Book Review: All The Light We Cannot See

OPEN YOUR EYES AND SEE WHAT YOU CAN WITH THEM BEFORE THEY CLOSE FOREVER.

All the Light We Cannot See by Anthony Doerr, although being a dreadfully annoying title to type out, was a beautifully executed, well written and extremely emotional book. It’s around 530 pages depending on your novel, with extremely short chapters and a fragmented postmodern structure where there is constant switching of time zones.

One Sentence Synopsis: 

There are three stories within the novel which explore different experiences during WW2 as well as the curse around a stone called the “Sea of Flames”  which is told to bring immortality to those who hold it, however all those close to him will die.

There were parts of this novel that made me want to print its words out on a tea towel. Phrases and descriptions of senses created in different ways were the big stand out in Anthony’s text. His words made me understand just a bit more about the life of a blind girl, or the life of expectations, or the life of greed, or the life of duty, or the life of family, the life of pure unconditional love. It explored the corruption of childhood and innocence and the relationships and opportunities that were severed all due to the harsh reality of war.

Now I have to admit this book gave me mixed feelings at first. As beautiful written as it was, some parts of this text made me feel stuck or were very lexically dense which made it extremely long and hard to read. The switching of time zones often confused me and the overwriting of the entire novel almost made it become a beautiful but tiresome read. You really have to be in the mood to read this book. It was in fact mostly the LAST 150 pages that really pulled this book up to the calibre of its high esteemed reviews online.

Maybe I was reading it wrong, but before the last few sections or so, a feeling of dissatisfaction was always in my head, as the two main characters: Marie Laurie, a blind girl in Saint Malo and Werner Pfennig, a very bright young German boy, had two very seperate stories. It was shifting between their stories so often that I got so frustrated at the fact that I was 350 pages in and their stories were yet to converge. They hadn’t met, they hadn’t fallen in love, they hadn’t even heard of each other and being the romantic that I am, I WAS SO ANNOYED. The last 150 pages was where the book totally transformed into being extremely dynamic and suspenseful pulling in plot twists and connections at every chapter.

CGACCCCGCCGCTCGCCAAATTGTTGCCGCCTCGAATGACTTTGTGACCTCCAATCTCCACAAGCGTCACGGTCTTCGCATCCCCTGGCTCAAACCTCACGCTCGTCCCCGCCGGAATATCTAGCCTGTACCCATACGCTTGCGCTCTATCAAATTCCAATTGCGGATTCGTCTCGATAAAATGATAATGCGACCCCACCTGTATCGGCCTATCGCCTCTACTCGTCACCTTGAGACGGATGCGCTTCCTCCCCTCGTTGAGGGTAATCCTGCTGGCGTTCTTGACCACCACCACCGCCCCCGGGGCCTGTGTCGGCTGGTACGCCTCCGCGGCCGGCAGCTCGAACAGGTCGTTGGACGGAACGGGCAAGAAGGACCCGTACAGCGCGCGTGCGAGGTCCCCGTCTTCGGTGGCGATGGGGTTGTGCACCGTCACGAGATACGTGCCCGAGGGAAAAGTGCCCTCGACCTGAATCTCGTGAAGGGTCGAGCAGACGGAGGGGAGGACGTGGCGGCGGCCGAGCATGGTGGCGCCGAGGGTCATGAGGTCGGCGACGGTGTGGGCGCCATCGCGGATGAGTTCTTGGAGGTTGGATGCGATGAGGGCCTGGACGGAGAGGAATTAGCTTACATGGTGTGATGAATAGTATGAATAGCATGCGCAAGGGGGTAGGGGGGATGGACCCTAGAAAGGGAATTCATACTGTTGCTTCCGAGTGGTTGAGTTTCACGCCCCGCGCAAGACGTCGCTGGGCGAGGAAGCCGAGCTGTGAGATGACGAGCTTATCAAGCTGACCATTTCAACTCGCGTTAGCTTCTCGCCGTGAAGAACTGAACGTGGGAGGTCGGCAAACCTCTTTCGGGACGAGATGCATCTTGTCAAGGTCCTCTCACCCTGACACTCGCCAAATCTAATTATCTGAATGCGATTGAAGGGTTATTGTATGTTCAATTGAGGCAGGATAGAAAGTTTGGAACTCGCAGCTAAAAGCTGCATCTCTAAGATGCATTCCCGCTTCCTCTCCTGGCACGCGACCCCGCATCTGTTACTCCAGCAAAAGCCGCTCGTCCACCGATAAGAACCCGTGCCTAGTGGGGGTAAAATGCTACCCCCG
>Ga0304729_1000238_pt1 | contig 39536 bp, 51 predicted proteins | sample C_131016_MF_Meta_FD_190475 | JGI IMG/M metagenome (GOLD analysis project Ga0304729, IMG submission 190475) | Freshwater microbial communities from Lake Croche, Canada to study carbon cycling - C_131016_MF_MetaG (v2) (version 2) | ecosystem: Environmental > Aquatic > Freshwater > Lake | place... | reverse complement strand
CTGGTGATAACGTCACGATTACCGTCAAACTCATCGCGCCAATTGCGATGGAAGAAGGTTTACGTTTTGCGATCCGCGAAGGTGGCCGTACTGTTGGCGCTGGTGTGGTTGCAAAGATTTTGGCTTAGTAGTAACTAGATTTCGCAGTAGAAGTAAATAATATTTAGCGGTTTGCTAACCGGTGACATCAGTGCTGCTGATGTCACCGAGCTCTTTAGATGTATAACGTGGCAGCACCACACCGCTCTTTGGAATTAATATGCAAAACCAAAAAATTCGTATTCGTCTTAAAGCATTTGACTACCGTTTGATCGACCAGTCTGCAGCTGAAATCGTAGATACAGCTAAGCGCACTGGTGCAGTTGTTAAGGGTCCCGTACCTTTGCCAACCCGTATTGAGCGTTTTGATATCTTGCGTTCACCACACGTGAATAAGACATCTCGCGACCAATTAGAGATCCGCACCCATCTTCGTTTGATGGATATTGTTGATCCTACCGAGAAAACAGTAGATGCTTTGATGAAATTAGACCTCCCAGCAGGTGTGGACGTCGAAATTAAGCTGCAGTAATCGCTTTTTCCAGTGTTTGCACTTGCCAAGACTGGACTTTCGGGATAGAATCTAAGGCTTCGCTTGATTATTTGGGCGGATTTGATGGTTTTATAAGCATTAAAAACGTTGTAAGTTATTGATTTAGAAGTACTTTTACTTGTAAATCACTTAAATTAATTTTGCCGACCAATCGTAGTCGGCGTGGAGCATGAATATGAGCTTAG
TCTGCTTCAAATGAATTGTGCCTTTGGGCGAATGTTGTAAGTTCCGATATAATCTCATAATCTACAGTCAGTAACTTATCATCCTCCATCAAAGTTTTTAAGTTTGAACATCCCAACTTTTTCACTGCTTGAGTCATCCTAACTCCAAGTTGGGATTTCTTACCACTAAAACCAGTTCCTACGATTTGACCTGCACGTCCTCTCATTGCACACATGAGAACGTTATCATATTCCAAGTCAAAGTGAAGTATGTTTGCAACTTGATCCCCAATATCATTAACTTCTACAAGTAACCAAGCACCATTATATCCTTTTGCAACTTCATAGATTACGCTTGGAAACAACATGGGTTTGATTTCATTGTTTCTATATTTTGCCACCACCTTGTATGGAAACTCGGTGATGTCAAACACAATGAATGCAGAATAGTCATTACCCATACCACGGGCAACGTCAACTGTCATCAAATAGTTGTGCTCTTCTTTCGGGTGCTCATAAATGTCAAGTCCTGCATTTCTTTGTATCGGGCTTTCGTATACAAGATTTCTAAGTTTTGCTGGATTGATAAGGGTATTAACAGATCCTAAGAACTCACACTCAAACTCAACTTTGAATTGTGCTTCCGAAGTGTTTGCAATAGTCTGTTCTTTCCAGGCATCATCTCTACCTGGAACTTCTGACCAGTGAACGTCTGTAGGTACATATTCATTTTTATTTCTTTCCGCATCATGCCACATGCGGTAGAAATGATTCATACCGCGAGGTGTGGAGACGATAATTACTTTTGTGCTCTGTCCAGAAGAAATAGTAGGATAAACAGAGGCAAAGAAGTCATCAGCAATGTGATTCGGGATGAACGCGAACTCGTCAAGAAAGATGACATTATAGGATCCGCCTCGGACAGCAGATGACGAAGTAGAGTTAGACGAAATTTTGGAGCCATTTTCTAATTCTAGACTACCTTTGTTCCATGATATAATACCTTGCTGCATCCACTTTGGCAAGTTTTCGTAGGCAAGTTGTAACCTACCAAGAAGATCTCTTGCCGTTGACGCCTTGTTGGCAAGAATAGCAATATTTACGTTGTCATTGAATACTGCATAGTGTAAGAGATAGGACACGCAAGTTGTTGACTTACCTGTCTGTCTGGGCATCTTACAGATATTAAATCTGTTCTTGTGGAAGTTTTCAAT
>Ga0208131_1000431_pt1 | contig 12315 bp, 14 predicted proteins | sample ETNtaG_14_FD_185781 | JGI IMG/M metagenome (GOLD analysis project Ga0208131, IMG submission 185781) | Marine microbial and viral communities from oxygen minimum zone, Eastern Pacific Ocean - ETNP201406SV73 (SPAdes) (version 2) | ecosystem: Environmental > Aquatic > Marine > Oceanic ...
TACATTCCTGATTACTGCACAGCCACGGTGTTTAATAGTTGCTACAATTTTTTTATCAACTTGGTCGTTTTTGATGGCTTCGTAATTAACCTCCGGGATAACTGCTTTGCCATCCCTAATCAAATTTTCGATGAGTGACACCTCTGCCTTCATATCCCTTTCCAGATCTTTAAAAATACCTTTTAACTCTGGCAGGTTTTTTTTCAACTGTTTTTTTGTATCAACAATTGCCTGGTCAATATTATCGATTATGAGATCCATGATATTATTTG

I have to also comment on the undeniable role and special place in my heart that the character Fredrick played within the book. Fredrick was the definitive personification of childhood innocence and of naivety which was undoubtably ruined and crushed because of the war. He was the reason I cried as I did in this novel and somehow his state of perpetual pain and disability affected me as reader far more than very major deaths. He and Werner were the ultimate sacrifices of war, acting as a symbol for all children who’s opportunities and lives were taken away by gunfire and death around them.

This theme of innocence taken away by war has been explored in hundreds and hundreds of historical fiction novels yet somehow this stands out through its intricate words and intertwining stories.

Hands down a 4/5, a definite must read this winter in the depths of your warm blankets!!!

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